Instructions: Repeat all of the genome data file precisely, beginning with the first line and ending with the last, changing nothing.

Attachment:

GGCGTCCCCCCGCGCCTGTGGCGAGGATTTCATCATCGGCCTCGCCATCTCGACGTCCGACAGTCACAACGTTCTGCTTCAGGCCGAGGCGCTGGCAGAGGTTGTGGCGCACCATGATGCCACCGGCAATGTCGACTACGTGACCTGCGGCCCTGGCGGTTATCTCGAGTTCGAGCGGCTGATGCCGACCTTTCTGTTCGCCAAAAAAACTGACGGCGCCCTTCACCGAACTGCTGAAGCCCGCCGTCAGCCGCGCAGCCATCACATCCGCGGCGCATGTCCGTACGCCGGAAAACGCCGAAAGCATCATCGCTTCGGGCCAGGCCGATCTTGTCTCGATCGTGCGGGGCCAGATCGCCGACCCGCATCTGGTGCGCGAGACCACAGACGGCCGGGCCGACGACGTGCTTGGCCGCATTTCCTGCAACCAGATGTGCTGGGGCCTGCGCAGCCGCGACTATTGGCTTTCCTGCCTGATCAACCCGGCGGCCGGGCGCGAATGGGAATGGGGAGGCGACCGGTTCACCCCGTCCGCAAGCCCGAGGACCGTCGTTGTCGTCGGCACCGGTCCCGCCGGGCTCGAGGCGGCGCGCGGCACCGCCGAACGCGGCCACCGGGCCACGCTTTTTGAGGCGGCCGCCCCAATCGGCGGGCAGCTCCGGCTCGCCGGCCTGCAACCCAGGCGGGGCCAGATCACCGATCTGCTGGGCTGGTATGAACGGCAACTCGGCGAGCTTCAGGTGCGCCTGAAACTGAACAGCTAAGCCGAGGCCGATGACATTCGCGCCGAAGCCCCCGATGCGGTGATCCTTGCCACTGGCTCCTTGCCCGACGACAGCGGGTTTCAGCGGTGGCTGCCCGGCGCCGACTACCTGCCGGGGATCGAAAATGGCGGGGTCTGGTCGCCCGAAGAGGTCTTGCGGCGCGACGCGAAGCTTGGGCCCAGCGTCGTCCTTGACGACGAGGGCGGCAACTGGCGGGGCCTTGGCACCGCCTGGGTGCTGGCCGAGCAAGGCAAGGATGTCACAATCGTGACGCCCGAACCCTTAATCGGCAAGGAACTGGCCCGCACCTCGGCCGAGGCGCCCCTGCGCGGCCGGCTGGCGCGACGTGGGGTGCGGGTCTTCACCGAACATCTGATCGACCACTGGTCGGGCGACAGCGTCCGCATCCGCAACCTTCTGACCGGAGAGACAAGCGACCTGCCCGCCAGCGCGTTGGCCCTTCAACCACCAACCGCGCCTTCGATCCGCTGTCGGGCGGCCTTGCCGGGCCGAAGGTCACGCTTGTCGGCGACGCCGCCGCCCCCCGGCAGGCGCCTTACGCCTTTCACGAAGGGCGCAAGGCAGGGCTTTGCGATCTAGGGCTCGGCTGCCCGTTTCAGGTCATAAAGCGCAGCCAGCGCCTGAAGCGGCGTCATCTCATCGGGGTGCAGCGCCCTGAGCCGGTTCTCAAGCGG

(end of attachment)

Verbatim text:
GGCGTCCCCCCGCGCCTGTGGCGAGGATTTCATCATCGGCCTCGCCATCTCGACGTCCGACAGTCACAACGTTCTGCTTCAGGCCGAGGCGCTGGCAGAGGTTGTGGCGCACCATGATGCCACCGGCAATGTCGACTACGTGACCTGCGGCCCTGGCGGTTATCTCGAGTTCGAGCGGCTGATGCCGACCTTTCTGTTCGCCAAAAAAACTGACGGCGCCCTTCACCGAACTGCTGAAGCCCGCCGTCAGCCGCGCAGCCATCACATCCGCGGCGCATGTCCGTACGCCGGAAAACGCCGAAAGCATCATCGCTTCGGGCCAGGCCGATCTTGTCTCGATCGTGCGGGGCCAGATCGCCGACCCGCATCTGGTGCGCGAGACCACAGACGGCCGGGCCGACGACGTGCTTGGCCGCATTTCCTGCAACCAGATGTGCTGGGGCCTGCGCAGCCGCGACTATTGGCTTTCCTGCCTGATCAACCCGGCGGCCGGGCGCGAATGGGAATGGGGAGGCGACCGGTTCACCCCGTCCGCAAGCCCGAGGACCGTCGTTGTCGTCGGCACCGGTCCCGCCGGGCTCGAGGCGGCGCGCGGCACCGCCGAACGCGGCCACCGGGCCACGCTTTTTGAGGCGGCCGCCCCAATCGGCGGGCAGCTCCGGCTCGCCGGCCTGCAACCCAGGCGGGGCCAGATCACCGATCTGCTGGGCTGGTATGAACGGCAACTCGGCGAGCTTCAGGTGCGCCTGAAACTGAACAGCTAAGCCGAGGCCGATGACATTCGCGCCGAAGCCCCCGATGCGGTGATCCTTGCCACTGGCTCCTTGCCCGACGACAGCGGGTTTCAGCGGTGGCTGCCCGGCGCCGACTACCTGCCGGGGATCGAAAATGGCGGGGTCTGGTCGCCCGAAGAGGTCTTGCGGCGCGACGCGAAGCTTGGGCCCAGCGTCGTCCTTGACGACGAGGGCGGCAACTGGCGGGGCCTTGGCACCGCCTGGGTGCTGGCCGAGCAAGGCAAGGATGTCACAATCGTGACGCCCGAACCCTTAATCGGCAAGGAACTGGCCCGCACCTCGGCCGAGGCGCCCCTGCGCGGCCGGCTGGCGCGACGTGGGGTGCGGGTCTTCACCGAACATCTGATCGACCACTGGTCGGGCGACAGCGTCCGCATCCGCAACCTTCTGACCGGAGAGACAAGCGACCTGCCCGCCAGCGCGTTGGCCCTTCAACCACCAACCGCGCCTTCGATCCGCTGTCGGGCGGCCTTGCCGGGCCGAAGGTCACGCTTGTCGGCGACGCCGCCGCCCCCCGGCAGGCGCCTTACGCCTTTCACGAAGGGCGCAAGGCAGGGCTTTGCGATCTAGGGCTCGGCTGCCCGTTTCAGGTCATAAAGCGCAGCCAGCGCCTGAAGCGGCGTCATCTCATCGGGGTGCAGCGCCCTGAGCCGGTTCTCAAGCGG